Pumpkin carving is a long-standing Halloween tradition. This year, about 44% of Americans are expected to partake in this activity. But how did carving faces and other designs in a pumpkin come to be a widespread tradition?
It began in Ireland, where on the day that eventually became known as Halloween, mourners placed candles into the empty skulls of their loved ones in order to honor them. Over time, the practice evolved into carving skulls into large white turnips, which they believed provided protection against evil spirits. When Irish immigrants came to the U.S. in the 19th century, they carried over the tradition using pumpkins instead, as it was a native crop that was abundant and easy to carve into.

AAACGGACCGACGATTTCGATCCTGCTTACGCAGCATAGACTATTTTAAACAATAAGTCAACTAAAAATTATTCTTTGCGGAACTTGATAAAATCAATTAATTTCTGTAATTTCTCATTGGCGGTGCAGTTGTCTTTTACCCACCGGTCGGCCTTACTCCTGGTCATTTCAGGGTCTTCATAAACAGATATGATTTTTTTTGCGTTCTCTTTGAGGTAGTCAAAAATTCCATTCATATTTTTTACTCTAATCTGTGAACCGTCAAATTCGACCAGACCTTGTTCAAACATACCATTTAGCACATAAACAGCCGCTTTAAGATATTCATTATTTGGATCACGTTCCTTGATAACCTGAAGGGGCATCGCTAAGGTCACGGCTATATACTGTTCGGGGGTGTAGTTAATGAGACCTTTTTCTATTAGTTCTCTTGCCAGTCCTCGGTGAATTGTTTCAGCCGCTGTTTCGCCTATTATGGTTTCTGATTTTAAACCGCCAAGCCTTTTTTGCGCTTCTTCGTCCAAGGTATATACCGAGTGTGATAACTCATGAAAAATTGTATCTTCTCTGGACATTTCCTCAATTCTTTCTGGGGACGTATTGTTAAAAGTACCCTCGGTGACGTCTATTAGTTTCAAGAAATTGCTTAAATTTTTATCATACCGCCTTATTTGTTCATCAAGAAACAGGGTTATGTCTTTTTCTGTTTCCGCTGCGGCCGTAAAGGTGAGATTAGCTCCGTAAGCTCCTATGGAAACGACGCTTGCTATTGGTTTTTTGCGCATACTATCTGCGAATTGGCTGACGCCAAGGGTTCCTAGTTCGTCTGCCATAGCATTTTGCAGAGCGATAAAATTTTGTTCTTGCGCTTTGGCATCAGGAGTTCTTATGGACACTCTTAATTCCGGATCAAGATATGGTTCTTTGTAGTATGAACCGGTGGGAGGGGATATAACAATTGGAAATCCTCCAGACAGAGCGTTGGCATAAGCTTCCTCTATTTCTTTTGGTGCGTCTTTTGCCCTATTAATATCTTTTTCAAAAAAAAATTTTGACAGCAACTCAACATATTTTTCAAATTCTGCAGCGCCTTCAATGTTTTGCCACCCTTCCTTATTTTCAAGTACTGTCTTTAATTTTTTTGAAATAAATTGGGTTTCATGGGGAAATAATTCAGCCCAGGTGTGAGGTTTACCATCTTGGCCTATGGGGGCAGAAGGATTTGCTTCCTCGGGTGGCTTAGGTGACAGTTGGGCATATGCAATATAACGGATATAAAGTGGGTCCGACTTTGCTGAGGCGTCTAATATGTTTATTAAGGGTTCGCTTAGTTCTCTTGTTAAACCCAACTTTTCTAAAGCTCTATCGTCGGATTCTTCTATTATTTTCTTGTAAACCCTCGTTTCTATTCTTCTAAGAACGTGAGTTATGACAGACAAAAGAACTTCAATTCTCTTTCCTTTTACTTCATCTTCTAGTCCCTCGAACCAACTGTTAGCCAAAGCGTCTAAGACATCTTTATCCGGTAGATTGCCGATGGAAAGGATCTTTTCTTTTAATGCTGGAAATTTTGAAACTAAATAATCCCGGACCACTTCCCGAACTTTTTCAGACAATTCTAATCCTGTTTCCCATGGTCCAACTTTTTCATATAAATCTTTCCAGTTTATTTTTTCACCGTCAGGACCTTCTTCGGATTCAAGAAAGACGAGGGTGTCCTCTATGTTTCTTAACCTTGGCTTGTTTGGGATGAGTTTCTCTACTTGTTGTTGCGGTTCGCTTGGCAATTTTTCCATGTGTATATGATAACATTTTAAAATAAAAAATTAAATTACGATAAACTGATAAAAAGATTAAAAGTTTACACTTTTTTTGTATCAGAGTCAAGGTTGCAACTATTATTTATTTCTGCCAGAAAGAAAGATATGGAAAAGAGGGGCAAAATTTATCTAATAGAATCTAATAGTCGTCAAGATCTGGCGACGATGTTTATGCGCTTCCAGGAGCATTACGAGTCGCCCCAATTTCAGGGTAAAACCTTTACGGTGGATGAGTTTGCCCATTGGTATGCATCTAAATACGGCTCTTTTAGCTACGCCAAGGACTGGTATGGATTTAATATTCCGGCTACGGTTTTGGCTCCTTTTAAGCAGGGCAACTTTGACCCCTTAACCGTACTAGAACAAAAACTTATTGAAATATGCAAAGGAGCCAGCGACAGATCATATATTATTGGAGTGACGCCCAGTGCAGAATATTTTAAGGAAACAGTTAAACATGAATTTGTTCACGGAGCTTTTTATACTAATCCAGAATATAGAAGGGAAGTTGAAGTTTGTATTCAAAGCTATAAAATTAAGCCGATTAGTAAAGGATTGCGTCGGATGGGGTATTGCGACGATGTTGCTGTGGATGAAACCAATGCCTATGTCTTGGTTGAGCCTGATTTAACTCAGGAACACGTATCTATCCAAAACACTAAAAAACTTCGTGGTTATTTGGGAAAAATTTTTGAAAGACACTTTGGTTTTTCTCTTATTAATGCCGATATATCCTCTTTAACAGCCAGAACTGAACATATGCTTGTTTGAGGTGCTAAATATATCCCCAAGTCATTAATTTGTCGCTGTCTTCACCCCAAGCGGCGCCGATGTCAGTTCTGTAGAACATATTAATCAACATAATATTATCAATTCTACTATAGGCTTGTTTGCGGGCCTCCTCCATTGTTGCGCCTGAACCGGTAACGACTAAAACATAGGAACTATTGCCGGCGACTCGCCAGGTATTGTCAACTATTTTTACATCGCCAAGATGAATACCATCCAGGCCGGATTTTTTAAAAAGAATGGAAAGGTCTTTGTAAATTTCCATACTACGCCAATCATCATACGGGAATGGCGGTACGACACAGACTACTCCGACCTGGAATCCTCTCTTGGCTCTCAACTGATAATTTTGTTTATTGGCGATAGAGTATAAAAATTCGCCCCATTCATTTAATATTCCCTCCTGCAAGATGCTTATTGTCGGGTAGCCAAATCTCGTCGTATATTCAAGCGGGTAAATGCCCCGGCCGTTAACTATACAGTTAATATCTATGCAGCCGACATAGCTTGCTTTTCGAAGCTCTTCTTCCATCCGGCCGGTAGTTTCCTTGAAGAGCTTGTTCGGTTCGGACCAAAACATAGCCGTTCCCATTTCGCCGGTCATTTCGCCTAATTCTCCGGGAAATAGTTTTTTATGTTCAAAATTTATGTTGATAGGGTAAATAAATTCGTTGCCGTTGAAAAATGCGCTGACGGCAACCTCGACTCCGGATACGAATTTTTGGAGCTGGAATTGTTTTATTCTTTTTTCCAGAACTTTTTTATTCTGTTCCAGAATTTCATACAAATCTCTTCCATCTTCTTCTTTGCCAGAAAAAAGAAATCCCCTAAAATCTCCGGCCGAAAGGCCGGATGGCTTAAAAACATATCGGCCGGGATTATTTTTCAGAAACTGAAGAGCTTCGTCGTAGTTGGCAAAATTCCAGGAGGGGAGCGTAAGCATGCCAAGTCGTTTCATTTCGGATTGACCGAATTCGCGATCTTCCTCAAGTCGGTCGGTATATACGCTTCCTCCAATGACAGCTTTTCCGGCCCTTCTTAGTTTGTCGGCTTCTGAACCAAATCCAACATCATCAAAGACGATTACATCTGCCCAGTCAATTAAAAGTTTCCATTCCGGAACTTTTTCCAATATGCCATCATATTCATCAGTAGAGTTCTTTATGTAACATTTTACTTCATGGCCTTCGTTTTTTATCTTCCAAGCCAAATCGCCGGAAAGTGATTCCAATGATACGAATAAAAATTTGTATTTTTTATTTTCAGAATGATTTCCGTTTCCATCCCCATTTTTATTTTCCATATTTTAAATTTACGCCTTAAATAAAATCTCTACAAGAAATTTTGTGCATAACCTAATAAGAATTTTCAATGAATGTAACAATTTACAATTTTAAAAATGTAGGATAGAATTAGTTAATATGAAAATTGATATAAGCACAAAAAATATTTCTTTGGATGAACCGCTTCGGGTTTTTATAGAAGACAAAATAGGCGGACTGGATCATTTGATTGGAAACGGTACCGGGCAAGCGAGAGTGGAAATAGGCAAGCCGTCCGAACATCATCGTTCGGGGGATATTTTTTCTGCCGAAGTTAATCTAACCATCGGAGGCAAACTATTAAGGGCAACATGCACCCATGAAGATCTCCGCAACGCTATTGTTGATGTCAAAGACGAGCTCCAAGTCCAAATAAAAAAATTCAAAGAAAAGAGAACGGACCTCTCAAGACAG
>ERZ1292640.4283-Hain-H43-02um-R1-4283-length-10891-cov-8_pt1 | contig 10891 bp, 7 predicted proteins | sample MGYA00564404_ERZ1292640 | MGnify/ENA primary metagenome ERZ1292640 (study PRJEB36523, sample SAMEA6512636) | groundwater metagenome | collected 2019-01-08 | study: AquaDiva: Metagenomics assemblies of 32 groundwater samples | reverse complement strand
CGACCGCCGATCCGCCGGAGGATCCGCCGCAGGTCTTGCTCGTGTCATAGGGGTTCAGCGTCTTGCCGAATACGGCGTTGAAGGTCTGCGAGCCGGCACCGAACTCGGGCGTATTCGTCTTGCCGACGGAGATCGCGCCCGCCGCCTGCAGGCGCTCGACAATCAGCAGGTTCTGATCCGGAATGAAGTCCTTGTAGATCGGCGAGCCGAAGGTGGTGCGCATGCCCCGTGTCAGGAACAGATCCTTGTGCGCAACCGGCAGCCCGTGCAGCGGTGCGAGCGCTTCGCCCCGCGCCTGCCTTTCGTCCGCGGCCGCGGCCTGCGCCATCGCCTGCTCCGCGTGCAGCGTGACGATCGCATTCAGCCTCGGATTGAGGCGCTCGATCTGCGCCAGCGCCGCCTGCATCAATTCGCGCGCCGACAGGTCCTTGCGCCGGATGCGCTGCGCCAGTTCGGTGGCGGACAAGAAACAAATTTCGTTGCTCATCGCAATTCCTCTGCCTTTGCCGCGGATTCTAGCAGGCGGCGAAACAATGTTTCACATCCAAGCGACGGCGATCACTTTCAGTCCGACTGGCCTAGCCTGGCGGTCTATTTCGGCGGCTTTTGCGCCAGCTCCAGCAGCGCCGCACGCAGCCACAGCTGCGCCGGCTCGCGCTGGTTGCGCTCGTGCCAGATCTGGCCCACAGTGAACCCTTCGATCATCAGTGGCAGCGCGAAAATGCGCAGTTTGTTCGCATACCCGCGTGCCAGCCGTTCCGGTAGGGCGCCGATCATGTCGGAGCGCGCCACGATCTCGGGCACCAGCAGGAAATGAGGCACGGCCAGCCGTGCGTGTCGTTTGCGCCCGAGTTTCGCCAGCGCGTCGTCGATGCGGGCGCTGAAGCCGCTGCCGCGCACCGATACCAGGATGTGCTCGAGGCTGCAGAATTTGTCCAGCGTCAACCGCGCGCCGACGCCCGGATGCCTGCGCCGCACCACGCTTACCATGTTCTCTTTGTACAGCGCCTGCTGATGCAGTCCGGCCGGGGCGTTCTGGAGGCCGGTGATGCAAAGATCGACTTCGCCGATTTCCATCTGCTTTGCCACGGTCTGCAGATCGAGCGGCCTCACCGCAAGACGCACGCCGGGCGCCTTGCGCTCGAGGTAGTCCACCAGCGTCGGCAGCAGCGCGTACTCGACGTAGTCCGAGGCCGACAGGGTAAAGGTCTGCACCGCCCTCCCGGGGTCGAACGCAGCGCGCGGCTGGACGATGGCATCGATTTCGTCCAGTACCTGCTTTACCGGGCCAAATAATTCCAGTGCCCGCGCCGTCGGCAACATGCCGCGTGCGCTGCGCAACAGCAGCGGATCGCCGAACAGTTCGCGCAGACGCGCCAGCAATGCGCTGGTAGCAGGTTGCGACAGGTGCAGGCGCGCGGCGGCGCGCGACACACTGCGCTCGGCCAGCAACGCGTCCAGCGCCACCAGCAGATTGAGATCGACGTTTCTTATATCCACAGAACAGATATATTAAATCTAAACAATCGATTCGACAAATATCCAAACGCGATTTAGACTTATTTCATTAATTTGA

The idea of the Jack-o-lantern in the U.S. began to take hold in the 19th century, with stories such as “Sleepy Hollow” associating the carved pumpkins with scary stories and Halloween. The name Jack-o-lantern also descends from pagan tradition, where it was common to call someone that you didn’t know “jack,” and night watchmen became known as Jack-of-the-lantern, or jack-o-lantern.